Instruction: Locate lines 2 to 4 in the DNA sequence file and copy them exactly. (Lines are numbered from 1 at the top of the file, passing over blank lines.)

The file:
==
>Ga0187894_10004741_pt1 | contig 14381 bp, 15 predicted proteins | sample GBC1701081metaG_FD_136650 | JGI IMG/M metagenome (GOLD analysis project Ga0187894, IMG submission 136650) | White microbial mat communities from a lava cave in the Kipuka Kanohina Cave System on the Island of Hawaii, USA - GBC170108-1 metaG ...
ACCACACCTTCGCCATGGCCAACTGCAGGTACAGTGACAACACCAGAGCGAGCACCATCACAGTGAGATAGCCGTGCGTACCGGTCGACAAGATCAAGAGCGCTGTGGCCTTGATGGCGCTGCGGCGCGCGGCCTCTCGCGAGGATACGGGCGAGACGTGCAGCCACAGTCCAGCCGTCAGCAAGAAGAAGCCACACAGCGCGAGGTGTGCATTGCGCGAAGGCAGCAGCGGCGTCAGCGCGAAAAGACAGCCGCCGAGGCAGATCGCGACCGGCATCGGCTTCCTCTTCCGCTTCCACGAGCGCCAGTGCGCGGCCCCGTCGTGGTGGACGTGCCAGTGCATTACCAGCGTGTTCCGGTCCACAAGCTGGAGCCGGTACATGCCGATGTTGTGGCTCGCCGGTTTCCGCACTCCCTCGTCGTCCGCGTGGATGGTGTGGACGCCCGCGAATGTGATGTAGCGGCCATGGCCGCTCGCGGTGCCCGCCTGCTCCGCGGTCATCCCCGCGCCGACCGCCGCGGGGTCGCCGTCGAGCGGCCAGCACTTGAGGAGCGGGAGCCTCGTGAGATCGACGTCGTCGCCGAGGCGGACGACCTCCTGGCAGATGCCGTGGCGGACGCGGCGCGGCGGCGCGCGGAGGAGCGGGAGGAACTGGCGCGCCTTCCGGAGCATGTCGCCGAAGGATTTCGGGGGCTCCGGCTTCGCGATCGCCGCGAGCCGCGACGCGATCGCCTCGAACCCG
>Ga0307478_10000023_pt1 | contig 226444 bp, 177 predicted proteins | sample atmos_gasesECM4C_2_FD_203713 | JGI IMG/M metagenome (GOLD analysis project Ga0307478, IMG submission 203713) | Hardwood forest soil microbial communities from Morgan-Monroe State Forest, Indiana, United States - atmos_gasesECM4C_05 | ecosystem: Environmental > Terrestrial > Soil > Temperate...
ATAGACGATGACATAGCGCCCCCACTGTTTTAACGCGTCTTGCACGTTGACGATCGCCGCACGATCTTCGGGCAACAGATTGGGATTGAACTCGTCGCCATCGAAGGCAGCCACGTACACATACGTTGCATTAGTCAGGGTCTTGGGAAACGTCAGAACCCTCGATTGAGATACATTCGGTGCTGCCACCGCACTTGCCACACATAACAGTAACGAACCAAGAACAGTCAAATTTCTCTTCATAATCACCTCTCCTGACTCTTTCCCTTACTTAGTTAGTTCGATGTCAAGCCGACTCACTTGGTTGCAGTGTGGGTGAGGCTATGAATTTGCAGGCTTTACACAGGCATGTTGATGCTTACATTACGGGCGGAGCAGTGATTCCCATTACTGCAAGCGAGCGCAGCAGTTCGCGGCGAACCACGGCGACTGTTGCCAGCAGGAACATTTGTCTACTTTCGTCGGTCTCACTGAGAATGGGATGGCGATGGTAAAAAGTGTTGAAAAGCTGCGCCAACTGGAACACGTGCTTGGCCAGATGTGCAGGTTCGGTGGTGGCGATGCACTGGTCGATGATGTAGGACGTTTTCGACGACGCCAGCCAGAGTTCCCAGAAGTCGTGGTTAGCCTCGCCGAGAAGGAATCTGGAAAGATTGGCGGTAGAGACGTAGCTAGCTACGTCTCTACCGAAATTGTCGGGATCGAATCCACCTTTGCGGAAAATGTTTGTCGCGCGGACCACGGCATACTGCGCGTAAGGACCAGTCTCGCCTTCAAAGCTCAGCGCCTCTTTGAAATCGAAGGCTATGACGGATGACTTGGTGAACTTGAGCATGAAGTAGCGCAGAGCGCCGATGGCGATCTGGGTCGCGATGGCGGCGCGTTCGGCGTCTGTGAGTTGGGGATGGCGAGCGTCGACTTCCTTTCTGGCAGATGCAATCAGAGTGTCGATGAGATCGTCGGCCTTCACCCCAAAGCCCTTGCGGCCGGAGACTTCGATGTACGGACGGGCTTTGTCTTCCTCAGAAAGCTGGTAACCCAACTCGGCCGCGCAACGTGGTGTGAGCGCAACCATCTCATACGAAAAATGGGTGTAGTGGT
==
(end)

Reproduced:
ACCACACCTTCGCCATGGCCAACTGCAGGTACAGTGACAACACCAGAGCGAGCACCATCACAGTGAGATAGCCGTGCGTACCGGTCGACAAGATCAAGAGCGCTGTGGCCTTGATGGCGCTGCGGCGCGCGGCCTCTCGCGAGGATACGGGCGAGACGTGCAGCCACAGTCCAGCCGTCAGCAAGAAGAAGCCACACAGCGCGAGGTGTGCATTGCGCGAAGGCAGCAGCGGCGTCAGCGCGAAAAGACAGCCGCCGAGGCAGATCGCGACCGGCATCGGCTTCCTCTTCCGCTTCCACGAGCGCCAGTGCGCGGCCCCGTCGTGGTGGACGTGCCAGTGCATTACCAGCGTGTTCCGGTCCACAAGCTGGAGCCGGTACATGCCGATGTTGTGGCTCGCCGGTTTCCGCACTCCCTCGTCGTCCGCGTGGATGGTGTGGACGCCCGCGAATGTGATGTAGCGGCCATGGCCGCTCGCGGTGCCCGCCTGCTCCGCGGTCATCCCCGCGCCGACCGCCGCGGGGTCGCCGTCGAGCGGCCAGCACTTGAGGAGCGGGAGCCTCGTGAGATCGACGTCGTCGCCGAGGCGGACGACCTCCTGGCAGATGCCGTGGCGGACGCGGCGCGGCGGCGCGCGGAGGAGCGGGAGGAACTGGCGCGCCTTCCGGAGCATGTCGCCGAAGGATTTCGGGGGCTCCGGCTTCGCGATCGCCGCGAGCCGCGACGCGATCGCCTCGAACCCG
>Ga0307478_10000023_pt1 | contig 226444 bp, 177 predicted proteins | sample atmos_gasesECM4C_2_FD_203713 | JGI IMG/M metagenome (GOLD analysis project Ga0307478, IMG submission 203713) | Hardwood forest soil microbial communities from Morgan-Monroe State Forest, Indiana, United States - atmos_gasesECM4C_05 | ecosystem: Environmental > Terrestrial > Soil > Temperate...
ATAGACGATGACATAGCGCCCCCACTGTTTTAACGCGTCTTGCACGTTGACGATCGCCGCACGATCTTCGGGCAACAGATTGGGATTGAACTCGTCGCCATCGAAGGCAGCCACGTACACATACGTTGCATTAGTCAGGGTCTTGGGAAACGTCAGAACCCTCGATTGAGATACATTCGGTGCTGCCACCGCACTTGCCACACATAACAGTAACGAACCAAGAACAGTCAAATTTCTCTTCATAATCACCTCTCCTGACTCTTTCCCTTACTTAGTTAGTTCGATGTCAAGCCGACTCACTTGGTTGCAGTGTGGGTGAGGCTATGAATTTGCAGGCTTTACACAGGCATGTTGATGCTTACATTACGGGCGGAGCAGTGATTCCCATTACTGCAAGCGAGCGCAGCAGTTCGCGGCGAACCACGGCGACTGTTGCCAGCAGGAACATTTGTCTACTTTCGTCGGTCTCACTGAGAATGGGATGGCGATGGTAAAAAGTGTTGAAAAGCTGCGCCAACTGGAACACGTGCTTGGCCAGATGTGCAGGTTCGGTGGTGGCGATGCACTGGTCGATGATGTAGGACGTTTTCGACGACGCCAGCCAGAGTTCCCAGAAGTCGTGGTTAGCCTCGCCGAGAAGGAATCTGGAAAGATTGGCGGTAGAGACGTAGCTAGCTACGTCTCTACCGAAATTGTCGGGATCGAATCCACCTTTGCGGAAAATGTTTGTCGCGCGGACCACGGCATACTGCGCGTAAGGACCAGTCTCGCCTTCAAAGCTCAGCGCCTCTTTGAAATCGAAGGCTATGACGGATGACTTGGTGAACTTGAGCATGAAGTAGCGCAGAGCGCCGATGGCGATCTGGGTCGCGATGGCGGCGCGTTCGGCGTCTGTGAGTTGGGGATGGCGAGCGTCGACTTCCTTTCTGGCAGATGCAATCAGAGTGTCGATGAGATCGTCGGCCTTCACCCCAAAGCCCTTGCGGCCGGAGACTTCGATGTACGGACGGGCTTTGTCTTCCTCAGAAAGCTGGTAACCCAACTCGGCCGCGCAACGTGGTGTGAGCGCAACCATCTCATACGAAAAATGGGTGTAGTGGT